Dealing with the symptoms of GERD (gastroesophageal reflux disease) makes daily life troubling.  Heartburn, a sour taste in your mouth, sleepless nights, nausea, burping, and chest pain make it hard to work, sleep, and enjoy eating. Don’t let these symptoms ruin your life; make an appointment with a doctor to get tested to find out the cause.

There are a number of different tests used to diagnose GERD, all of which we perform here at Tampa Bay Reflux Center. Which tests we use is based off each patient’s individual case and the severity of their symptoms, chances are that if GERD is suspected, however, you’ll be scheduled for at least one of the following procedures:

PH Monitoring

Ph monitoring takes 24 hours to complete.  A small tube with a sensor is passed down your nose and lowered into the esophagus.  It is left in and connected to a very small recording device that you can carry with you. During the test, the doctor will expect you to write in a notebook what you eat and drink during the 24 hour period. When you experience symptoms of acid reflux you will push a button on the recording device you are given.

From the results of the test, the doctor analyzes the information and makes a diagnosis. This test has a wireless version with a sensor that is attached to your esophagus using suction. It communicates with a recording device wirelessly. After the test is complete you will pass the device through a bowel movement. Many patients have found the wireless version less intrusive than the traditional method of ph monitoring.

Endoscopy and Biopsy

An endoscopy is another test used to diagnose GERD. The doctor inserts a small tube with a camera down the throat and into the esophagus.  This enables him to clearly see the stomach lining and the esophagus. Patients are given a mild sedative to help calm their nerves, or the throat is sprayed with an analgesic to make the procedure more tolerable. The test lasts about 20 minutes and performed as an outpatient procedure.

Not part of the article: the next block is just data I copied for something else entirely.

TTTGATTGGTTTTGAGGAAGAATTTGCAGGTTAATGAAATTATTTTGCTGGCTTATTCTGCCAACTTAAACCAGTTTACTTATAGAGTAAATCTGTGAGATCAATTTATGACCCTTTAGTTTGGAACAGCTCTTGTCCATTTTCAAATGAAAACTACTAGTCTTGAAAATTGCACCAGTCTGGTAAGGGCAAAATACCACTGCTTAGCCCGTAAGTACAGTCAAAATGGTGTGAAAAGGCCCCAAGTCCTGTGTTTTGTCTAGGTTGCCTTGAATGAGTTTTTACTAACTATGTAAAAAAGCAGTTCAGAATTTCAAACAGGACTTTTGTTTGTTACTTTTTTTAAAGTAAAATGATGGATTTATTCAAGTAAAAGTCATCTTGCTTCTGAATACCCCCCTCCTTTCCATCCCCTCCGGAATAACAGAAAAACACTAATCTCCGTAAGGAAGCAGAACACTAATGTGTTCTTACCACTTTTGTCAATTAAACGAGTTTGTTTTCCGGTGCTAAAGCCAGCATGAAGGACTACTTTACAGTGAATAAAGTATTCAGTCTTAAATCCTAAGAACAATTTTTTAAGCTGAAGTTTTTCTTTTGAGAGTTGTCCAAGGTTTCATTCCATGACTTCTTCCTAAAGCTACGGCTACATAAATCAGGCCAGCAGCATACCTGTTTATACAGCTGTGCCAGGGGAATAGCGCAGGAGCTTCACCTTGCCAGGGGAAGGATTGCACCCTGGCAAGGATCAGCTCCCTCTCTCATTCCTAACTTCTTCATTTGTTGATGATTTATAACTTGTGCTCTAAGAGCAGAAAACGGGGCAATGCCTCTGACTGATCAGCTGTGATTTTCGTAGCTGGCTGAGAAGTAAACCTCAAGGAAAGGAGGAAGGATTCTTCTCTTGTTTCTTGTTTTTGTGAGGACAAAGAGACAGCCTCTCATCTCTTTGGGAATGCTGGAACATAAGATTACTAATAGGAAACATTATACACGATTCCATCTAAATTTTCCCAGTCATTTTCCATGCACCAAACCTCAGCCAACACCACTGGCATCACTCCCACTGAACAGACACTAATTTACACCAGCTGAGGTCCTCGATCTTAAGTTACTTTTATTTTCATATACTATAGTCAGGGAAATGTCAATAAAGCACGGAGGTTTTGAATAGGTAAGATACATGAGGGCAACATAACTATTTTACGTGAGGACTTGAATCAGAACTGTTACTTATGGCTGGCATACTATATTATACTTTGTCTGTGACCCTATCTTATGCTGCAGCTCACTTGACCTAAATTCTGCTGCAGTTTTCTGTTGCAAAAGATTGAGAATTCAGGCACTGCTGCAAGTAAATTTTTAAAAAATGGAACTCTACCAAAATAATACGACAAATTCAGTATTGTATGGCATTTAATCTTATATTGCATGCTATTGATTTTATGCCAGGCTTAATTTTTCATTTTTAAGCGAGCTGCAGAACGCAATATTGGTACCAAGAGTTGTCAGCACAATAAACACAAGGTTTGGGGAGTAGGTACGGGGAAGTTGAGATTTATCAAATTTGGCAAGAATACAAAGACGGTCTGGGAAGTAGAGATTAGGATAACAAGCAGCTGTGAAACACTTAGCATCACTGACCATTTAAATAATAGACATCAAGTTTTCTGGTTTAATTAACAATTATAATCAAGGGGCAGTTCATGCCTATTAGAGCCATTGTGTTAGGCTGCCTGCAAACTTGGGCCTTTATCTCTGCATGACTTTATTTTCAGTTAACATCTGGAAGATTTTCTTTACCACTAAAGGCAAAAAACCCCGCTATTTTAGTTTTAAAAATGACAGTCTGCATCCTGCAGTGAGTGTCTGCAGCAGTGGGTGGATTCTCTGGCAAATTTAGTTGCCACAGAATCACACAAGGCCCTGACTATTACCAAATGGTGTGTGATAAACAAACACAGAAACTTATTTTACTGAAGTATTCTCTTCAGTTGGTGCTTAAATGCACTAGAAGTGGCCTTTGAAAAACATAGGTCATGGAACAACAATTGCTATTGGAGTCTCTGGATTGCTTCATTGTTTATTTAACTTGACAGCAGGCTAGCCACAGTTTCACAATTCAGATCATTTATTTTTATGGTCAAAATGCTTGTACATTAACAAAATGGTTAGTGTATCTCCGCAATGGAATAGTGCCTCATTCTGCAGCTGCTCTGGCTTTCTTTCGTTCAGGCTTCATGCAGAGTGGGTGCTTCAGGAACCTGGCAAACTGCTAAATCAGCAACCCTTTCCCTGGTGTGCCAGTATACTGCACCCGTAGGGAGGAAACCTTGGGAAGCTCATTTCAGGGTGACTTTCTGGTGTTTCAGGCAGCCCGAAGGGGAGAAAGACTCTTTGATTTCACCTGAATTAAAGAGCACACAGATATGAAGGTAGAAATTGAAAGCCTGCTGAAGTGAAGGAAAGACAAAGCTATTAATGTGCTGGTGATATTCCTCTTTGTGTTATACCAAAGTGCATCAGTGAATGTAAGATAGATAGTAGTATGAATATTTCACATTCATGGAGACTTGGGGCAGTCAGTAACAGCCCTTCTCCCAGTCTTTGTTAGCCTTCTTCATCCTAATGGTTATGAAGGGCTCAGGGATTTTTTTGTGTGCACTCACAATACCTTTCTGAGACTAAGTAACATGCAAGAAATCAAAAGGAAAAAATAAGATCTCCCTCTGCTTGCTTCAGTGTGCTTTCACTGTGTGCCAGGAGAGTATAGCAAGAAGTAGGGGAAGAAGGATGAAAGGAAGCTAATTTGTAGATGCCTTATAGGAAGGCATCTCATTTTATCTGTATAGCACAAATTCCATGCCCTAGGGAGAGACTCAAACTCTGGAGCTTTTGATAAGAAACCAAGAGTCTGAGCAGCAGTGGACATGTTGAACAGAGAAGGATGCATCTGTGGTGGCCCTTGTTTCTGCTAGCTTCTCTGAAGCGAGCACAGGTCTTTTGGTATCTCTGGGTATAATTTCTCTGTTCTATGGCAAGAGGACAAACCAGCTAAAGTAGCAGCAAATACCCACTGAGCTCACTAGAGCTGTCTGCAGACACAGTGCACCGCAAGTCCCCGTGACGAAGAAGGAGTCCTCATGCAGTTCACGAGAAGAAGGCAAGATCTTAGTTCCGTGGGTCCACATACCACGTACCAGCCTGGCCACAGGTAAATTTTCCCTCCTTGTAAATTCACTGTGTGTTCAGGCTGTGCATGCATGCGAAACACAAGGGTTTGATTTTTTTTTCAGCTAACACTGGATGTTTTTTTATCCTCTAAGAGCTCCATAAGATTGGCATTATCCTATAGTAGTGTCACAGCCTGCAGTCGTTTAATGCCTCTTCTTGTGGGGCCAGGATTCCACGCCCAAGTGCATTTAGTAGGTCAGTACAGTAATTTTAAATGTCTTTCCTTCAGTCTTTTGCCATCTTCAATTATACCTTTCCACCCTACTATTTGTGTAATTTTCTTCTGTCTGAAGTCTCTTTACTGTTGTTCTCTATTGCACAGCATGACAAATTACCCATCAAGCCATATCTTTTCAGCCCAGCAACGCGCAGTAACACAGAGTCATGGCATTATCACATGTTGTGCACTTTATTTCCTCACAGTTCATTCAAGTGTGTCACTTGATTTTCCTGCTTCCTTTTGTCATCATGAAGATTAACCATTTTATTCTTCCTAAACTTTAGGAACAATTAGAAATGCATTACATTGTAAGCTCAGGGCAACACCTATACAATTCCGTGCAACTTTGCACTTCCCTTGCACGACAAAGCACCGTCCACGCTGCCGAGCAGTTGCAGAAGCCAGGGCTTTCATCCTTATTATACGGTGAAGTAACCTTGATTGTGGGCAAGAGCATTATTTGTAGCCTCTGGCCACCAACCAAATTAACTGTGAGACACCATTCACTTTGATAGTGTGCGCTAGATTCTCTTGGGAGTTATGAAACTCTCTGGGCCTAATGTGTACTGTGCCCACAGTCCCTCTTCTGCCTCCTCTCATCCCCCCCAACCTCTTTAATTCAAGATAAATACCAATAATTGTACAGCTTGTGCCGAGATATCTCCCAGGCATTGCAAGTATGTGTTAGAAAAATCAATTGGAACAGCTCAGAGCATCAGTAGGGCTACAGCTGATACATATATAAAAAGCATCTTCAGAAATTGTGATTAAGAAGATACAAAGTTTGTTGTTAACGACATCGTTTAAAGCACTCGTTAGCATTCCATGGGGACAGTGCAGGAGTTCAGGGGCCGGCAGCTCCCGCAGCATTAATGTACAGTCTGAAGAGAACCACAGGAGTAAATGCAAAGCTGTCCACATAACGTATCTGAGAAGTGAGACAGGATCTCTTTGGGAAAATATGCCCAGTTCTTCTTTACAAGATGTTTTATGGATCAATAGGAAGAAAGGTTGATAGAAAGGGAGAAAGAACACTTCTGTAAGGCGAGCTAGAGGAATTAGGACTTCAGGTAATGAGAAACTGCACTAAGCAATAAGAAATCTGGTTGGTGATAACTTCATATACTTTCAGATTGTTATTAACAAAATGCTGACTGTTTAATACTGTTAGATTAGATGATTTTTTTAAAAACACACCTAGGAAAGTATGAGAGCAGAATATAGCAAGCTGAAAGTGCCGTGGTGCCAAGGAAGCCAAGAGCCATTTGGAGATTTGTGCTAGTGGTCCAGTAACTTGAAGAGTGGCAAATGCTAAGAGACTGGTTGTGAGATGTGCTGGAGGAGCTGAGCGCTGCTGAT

The doctor will be looking for growths, ulcers, and other changes. Sometimes during this procedure the doctor performs a biopsy.  A small surgical instrument is used with the scope to remove a sample of tissue. Samples of tissue are sent to the lab to be analyzed. This helps the doctor make an effective diagnosis to treat your condition.


Manometry is a test used to diagnose GERD. It is used to view the sphincter muscle that opens and closes the esophagus, otherwise known as the Lower Esophageal Sphincter. Patients are given a numbing agent before the test.  It will be applied to the insides of your nose. A tube will be passed through the nose into the esophagus and stomach.

When the tube is positioned at the correct angle, you will lay on your left side. The sensors on the device will measure the pressure in the esophagus and stomach. You may be asked to drink some water so they can record the muscle contractions of the sphincter. A weakened LES is typically the cause of many GERD symptoms, so that’s what they’ll be looking for during the manometry.

Barium Swallow Radiograph

This test is used to rule out any growth or obstruction in your esophagus and stomach. You will have to drink a solution of barium before the procedure. This barium solution is a metallic compound that shows up on x-rays and will help highlight any abnormalities in the esophagus and stomach.  Only one out of three patients show changes to the esophagus during the test. Often a continuous x-ray beam is used during the test, and it is sometimes transmitted to TV screen so motion and muscle contractions can be seen by the doctor.

These are the most common tests used to diagnose GERD.  Don’t let GERD symptoms ruin your life, contact a qualified GI specialist and get tested.  Although these tests are scary, they will put an end to your suffering. Many different GERD treatments are available to help you get your life back.